SLAM ONLINE | » Condemn The Foul, Not The Mind

Condemn The Foul, Not The Mind

Leave the mental assessments for professionals.

by David J. Leonard / @drdavidjleonard

There is no defense for the elbow seen around the world. Metta, why? Irrespective of intent, it was a hard flagrant foul, one that has no place in the beautiful game of basketball. The seven-game suspension, while a bit on the high side, is measured and appropriate.

In fact, given the incendiary rhetoric from the media, the continuous loop of the incident, and their overall efforts to excite anger, the decision from David Stern to issue a sensible suspension (not the case with the Palace Brawl) is worthy of praise.

As such, there is nothing to debate regarding Metta World Peace elbowing James Harden in the head—it was vicious, uncalled for and disheartening. As a Lakers, Metta World Peace and basketball fan—it was disappointing. It is indefensible; yet, that fact is not a defense for a media spectacle-defined unnecessary cheap shots, much of which has nothing to do with the incident.

From the hyperbole and rhetoric designed to incite anger, to the constant invoking of the language of the criminal justice system and the demonization of Metta as a crazy person, much of the sports media has failed to inform and elevate the discussion, instead embracing roles as referee, commissioner and worse yet, doctor.

A common theme evident since the nationally televised elbow has been the constant mention of Metta’s mental state. While one might think mental illness mitigates culpability (it can within our justice system), the media establishment has used his purported mental fabric and wiring as part of a narrative that depicts him as pathological and dangerous. Although painting him as unstable and mentally weak, the ubiquitous references to his mind reflect an effort to mock, make fun and ridicule Metta World Peace.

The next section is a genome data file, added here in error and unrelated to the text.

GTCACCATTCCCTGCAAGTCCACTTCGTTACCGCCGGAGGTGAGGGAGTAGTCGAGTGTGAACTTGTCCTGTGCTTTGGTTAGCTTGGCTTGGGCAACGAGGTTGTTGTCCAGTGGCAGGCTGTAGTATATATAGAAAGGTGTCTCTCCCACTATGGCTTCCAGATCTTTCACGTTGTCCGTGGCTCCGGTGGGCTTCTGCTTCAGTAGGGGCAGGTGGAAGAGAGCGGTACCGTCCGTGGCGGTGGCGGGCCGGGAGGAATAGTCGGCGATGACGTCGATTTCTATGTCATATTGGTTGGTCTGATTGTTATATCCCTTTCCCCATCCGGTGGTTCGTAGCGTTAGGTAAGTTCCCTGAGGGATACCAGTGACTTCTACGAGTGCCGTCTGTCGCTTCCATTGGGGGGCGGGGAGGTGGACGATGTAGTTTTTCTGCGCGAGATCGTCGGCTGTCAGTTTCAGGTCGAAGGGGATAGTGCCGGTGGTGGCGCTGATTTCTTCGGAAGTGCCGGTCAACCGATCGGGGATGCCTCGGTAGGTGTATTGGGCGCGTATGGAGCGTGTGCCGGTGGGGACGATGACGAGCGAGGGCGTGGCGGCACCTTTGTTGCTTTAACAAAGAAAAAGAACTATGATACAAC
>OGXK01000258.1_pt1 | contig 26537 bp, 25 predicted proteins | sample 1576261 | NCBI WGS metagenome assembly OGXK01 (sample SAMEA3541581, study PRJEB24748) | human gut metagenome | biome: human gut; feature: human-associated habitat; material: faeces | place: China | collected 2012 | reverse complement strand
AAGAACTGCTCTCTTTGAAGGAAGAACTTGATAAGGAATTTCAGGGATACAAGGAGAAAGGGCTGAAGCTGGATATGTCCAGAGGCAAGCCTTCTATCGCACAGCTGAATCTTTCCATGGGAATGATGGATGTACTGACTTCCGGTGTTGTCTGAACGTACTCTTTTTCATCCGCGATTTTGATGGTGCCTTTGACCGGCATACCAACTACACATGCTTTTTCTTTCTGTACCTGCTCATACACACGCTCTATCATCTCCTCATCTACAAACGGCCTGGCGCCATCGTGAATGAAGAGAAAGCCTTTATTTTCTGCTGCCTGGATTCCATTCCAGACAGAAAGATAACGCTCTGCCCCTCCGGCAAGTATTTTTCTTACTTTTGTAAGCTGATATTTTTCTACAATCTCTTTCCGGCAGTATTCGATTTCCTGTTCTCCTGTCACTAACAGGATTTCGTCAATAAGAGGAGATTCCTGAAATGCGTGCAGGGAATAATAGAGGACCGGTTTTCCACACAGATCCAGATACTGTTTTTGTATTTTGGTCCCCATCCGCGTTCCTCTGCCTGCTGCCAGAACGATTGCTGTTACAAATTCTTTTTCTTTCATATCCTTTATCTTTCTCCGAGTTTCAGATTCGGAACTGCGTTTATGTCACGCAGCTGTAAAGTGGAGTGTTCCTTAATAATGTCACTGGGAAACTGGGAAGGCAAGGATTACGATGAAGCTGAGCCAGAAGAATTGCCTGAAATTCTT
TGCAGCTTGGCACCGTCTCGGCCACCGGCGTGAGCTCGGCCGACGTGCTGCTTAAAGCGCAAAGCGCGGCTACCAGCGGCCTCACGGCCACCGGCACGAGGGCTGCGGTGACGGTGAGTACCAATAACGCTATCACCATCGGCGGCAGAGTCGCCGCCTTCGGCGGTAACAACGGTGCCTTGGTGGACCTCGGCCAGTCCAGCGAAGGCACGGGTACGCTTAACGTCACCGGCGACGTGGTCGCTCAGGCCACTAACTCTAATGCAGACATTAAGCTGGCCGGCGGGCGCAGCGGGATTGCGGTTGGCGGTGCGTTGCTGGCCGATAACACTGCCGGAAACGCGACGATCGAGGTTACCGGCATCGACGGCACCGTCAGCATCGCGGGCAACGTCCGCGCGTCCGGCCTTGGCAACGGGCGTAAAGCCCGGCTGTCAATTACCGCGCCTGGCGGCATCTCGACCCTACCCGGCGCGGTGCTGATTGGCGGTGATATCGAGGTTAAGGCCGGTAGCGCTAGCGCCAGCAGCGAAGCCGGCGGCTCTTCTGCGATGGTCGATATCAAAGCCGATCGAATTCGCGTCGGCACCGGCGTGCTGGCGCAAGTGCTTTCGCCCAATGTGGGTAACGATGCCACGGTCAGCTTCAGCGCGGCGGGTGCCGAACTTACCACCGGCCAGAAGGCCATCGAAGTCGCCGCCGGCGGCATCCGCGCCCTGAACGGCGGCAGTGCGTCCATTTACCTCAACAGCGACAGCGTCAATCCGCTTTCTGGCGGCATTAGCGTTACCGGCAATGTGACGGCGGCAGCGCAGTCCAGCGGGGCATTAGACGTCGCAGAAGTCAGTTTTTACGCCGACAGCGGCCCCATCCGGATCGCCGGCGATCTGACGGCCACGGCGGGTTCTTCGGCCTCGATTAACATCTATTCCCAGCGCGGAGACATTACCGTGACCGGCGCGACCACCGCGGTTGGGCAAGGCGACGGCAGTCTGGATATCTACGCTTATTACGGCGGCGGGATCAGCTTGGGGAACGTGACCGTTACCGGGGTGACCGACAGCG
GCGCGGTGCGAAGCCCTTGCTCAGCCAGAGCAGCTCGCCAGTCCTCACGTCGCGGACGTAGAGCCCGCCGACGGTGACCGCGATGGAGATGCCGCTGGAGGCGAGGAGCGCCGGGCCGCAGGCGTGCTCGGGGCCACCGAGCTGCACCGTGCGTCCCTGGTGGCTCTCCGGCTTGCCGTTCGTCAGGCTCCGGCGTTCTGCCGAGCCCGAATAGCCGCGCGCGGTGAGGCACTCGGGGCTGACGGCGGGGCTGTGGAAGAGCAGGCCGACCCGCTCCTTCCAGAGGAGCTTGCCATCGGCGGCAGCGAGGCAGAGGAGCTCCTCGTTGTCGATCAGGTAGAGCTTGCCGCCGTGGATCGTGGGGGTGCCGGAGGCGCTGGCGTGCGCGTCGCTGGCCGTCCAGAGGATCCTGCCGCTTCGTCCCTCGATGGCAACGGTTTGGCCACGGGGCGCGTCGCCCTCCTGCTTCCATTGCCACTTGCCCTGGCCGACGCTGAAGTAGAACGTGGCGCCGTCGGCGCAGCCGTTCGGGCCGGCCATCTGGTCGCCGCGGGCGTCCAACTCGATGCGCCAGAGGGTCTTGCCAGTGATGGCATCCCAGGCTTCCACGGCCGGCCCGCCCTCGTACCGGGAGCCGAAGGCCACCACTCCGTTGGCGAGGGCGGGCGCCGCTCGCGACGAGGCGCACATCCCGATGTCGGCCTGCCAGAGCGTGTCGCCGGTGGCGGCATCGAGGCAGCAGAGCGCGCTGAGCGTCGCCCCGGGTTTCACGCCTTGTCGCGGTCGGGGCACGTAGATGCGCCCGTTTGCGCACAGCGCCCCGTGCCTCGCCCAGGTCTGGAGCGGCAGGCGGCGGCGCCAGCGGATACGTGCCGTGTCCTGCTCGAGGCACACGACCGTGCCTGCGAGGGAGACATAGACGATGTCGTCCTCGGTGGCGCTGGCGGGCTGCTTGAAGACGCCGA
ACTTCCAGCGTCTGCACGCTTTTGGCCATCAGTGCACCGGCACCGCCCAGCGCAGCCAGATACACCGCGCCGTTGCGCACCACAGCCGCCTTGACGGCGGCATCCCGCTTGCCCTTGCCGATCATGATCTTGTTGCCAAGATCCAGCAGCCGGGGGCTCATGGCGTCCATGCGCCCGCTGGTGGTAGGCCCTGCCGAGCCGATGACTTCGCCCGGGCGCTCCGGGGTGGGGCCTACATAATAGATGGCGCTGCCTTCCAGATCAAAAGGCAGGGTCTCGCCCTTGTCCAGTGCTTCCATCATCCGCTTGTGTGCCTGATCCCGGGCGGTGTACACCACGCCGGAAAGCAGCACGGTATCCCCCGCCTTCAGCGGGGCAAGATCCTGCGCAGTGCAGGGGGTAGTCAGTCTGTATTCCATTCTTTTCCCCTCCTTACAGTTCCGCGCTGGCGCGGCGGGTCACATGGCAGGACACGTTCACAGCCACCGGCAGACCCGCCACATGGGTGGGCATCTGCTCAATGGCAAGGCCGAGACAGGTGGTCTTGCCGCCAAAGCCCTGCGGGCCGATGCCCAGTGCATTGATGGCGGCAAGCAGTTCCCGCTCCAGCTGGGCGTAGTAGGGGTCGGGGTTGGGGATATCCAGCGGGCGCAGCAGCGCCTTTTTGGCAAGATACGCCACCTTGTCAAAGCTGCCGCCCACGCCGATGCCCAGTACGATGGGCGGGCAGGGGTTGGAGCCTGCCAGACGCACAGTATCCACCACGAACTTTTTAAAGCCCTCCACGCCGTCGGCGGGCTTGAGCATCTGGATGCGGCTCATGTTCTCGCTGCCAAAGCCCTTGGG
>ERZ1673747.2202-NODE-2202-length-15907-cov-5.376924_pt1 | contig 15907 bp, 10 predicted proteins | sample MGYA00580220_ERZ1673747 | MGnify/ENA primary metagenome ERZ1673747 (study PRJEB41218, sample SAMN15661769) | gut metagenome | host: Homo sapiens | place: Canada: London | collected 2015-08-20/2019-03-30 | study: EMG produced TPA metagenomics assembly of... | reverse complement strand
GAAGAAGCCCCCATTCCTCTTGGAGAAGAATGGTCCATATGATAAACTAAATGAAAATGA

The references have saturated the airwaves. “To say that something is wrong with Artest would not do him justice. This is the guy who applied for a job at Circuit City to get a discount, has come to practice in a bath robe and has admitted to drinking cognac at halftime,” writes Jason Black. “After winning the NBA Championship in 2010 he thanked his psychiatrist. There are many people who need therapy or have mental health disorders, so the fact that he publicly talked about having a psychiatrist isn’t a bad thing, but it tells us there is a problem.”

Black goes onto argue that Metta’s mental illness represents a threat to himself, other players and the game itself, calling for extensive punishment as a method of protection: “Having a mental health issue and getting help for it is commendable, but what price does somebody have to pay before it’s too late?” As with media pundits like Stephen A. Smith, who described Metta as “not that far away from coo-coo nest,” “as touched,” and as someone who has refused to take his medication in the past, the media narrative demonizes Metta for his mental issues.

Describing him as having “violent tendencies,” Bill Plaschke furthers the picture of MWP as psychopath, as crazy dangerous man: “This was about a celebration that turned caustic when somebody walked into the middle of it, the weird mind of World Peace switching from jubilation to rage in a matter of seconds. Maybe even scarier than the elbow was the look in his wild and crazy eyes as he stalked around the floor immediately afterward.”

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